Lucy M. May, Lysandre Coutu-Sauvé and David Birnbaum created the interactive dance-sound performance PlayStation #9 for Nature of State, an interdisciplinary art exhibition that took place in 2006. The dancers are directed by audience members by way of a soundscape : the spectator/defacto composer manipulates the audio through a PlayStation controller.
Video Still. Dancer: Lucy M. May.
“In this interactive improvisation, sound is used as the language of translation between spectator demand and the acted choreographic response. A videogame controller is used to control synthesis software written by David Birnbaum, allowing the audience to manipulate live sound samples, which in turn will inform the dancers how to move. The resulting instant choreography will be the product of the spectator-director’s choices, and the individual dancers’ interpretation of that sound. They will draw on their unique movement vocabularies and impulses, as opposed to socially codified movement from the moment we walk upright to the bathroom in the morning, to the hours we spend in ergonomic chairs with hands outstretched over a keyboard, to the late hours we spend trying to look our best inna the club.
The process becomes a metaphor for how individuals adapt to their responsibilities in society: to perform well, to “save face” or to “get away with”. These are new behaviors particular to living within a hierarchical city structure. Human nature has changed to suit its context.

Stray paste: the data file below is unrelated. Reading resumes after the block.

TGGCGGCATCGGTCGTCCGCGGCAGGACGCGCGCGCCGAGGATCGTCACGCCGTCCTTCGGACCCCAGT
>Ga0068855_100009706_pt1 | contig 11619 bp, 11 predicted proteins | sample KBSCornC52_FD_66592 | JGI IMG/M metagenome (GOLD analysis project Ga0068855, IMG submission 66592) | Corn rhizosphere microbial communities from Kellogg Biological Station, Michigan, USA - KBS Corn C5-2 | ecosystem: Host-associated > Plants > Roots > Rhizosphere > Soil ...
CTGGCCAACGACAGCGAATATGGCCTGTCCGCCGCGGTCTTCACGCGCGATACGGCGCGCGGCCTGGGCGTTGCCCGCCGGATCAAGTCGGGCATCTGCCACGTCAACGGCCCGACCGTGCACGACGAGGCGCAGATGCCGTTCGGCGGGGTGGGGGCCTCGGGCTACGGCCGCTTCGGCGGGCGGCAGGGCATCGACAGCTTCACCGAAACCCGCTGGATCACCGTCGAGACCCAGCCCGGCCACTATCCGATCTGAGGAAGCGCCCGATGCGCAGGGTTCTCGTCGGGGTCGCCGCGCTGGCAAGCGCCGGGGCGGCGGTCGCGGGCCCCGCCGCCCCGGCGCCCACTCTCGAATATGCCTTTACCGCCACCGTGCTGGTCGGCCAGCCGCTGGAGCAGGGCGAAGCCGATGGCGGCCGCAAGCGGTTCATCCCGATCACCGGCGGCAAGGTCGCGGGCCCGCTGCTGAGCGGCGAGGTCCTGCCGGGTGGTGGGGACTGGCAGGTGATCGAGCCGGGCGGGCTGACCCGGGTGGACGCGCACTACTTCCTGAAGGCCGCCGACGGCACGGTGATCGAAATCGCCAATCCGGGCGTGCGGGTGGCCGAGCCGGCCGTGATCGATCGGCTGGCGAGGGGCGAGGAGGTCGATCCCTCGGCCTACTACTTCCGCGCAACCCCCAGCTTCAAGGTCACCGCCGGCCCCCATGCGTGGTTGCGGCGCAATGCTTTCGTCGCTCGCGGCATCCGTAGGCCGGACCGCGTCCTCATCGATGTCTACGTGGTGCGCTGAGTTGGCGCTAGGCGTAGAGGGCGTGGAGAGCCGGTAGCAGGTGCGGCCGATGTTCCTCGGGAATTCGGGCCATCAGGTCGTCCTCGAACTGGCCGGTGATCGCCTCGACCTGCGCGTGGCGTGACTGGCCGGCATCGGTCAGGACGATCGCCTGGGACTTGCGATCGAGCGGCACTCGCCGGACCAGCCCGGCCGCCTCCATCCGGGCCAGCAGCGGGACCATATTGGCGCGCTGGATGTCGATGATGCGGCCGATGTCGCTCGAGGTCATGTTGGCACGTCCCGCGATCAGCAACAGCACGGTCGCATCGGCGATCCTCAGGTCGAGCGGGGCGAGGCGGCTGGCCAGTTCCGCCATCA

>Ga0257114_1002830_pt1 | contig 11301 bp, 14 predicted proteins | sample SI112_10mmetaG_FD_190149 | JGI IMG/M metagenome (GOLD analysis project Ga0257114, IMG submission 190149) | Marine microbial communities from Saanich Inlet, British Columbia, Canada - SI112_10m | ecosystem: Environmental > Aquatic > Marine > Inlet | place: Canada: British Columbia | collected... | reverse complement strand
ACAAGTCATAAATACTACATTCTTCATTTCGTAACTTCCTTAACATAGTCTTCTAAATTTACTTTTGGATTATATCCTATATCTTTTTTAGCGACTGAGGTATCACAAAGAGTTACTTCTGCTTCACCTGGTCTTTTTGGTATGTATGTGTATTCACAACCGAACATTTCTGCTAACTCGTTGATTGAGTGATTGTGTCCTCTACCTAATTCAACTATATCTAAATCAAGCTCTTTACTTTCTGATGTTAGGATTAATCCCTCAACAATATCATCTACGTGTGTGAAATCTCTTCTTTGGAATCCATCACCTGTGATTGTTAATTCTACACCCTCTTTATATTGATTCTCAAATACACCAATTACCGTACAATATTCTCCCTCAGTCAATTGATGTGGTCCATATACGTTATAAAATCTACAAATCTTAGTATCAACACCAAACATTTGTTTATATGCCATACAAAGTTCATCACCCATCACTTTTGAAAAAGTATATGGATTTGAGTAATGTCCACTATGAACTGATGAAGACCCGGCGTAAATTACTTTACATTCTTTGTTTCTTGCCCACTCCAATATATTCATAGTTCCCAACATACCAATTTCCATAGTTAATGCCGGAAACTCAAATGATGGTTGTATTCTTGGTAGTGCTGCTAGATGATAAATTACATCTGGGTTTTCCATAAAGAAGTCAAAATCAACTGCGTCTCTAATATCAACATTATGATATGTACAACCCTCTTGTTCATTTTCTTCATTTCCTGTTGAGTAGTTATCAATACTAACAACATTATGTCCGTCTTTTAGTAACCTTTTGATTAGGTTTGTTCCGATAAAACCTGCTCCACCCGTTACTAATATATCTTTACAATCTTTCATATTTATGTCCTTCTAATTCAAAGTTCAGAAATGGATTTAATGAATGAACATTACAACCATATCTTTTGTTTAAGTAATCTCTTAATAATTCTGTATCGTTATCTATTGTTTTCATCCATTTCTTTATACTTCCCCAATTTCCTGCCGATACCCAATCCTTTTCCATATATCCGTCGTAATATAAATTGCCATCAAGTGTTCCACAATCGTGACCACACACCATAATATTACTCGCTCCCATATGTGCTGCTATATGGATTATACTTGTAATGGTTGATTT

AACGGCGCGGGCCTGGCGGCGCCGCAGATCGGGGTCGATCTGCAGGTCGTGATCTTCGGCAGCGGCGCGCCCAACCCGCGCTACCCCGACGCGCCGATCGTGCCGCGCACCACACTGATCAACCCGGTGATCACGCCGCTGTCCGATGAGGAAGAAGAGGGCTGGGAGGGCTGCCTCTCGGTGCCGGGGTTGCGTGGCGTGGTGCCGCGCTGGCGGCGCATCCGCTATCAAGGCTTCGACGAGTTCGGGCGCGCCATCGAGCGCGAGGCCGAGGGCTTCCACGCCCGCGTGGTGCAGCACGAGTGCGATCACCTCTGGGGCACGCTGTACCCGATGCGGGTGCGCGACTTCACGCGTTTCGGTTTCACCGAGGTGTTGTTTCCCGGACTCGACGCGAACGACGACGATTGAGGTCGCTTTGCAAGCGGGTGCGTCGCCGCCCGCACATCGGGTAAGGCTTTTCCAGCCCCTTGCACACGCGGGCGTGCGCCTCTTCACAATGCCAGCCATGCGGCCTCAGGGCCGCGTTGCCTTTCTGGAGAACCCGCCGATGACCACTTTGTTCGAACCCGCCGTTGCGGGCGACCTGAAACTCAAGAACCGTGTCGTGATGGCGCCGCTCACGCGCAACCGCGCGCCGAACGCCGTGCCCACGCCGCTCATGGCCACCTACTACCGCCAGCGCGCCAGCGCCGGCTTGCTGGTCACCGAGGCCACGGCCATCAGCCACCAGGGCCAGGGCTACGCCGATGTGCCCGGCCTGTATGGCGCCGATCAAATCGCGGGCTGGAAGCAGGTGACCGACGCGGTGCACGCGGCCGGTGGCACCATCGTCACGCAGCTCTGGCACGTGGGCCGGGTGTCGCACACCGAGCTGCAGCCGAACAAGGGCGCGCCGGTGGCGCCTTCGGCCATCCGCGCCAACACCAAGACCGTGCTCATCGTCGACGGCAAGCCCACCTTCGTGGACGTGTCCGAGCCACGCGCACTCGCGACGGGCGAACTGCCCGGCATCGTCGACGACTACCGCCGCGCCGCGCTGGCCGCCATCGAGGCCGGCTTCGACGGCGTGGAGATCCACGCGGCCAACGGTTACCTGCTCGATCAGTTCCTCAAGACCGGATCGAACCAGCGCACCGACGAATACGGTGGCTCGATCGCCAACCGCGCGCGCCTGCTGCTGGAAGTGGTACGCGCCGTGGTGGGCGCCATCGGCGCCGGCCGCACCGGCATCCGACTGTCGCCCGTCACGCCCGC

We invite you to put our new instincts to the test and to witness movement unleashed from social norms.”
–Lucy M. May
“This interactive dance system plays on the triple-reliance among body mover, sound, and active observer. My goals were to preserve a fluid progression of interaction, but above all to cull a sense of beauty from both the sound synthesis and the movers. The goal is the opposite of confrontation – rather, the observer is presented with a familiar physical interface (a videogame controller), with which he soon discovers apt control of real-time sound synthesis; and immediately after, realizes physical control of a duo of female dancers, gracefully employing the observer’s suggestions with improvisational movement.
There have been dancer-control interfaces that have relied on rule- and knowledge-based reactionary behavior. This system, on the contrary, relies on skill-based improvisational interpretation of signal-level control messages. This shift toward immediacy and freedom comes with a necessary detriment to precise, accurate correlation between the mover’s gestures and the observer’s whimsical directives: the experiment is thus in the ability for the observer to derive meaning from an action-reaction system that is held together not by explicit rules but by the tastes and biases of the “inter-actors”. An additional point is the question of whether any perceived correlation (if indeed, there is any at all) is genuine, or manufactured by the observer’s natural tendency to connect abstract stimuli in two simultaneous modes of perception (vision, sound), compounded by the element of perceived control.”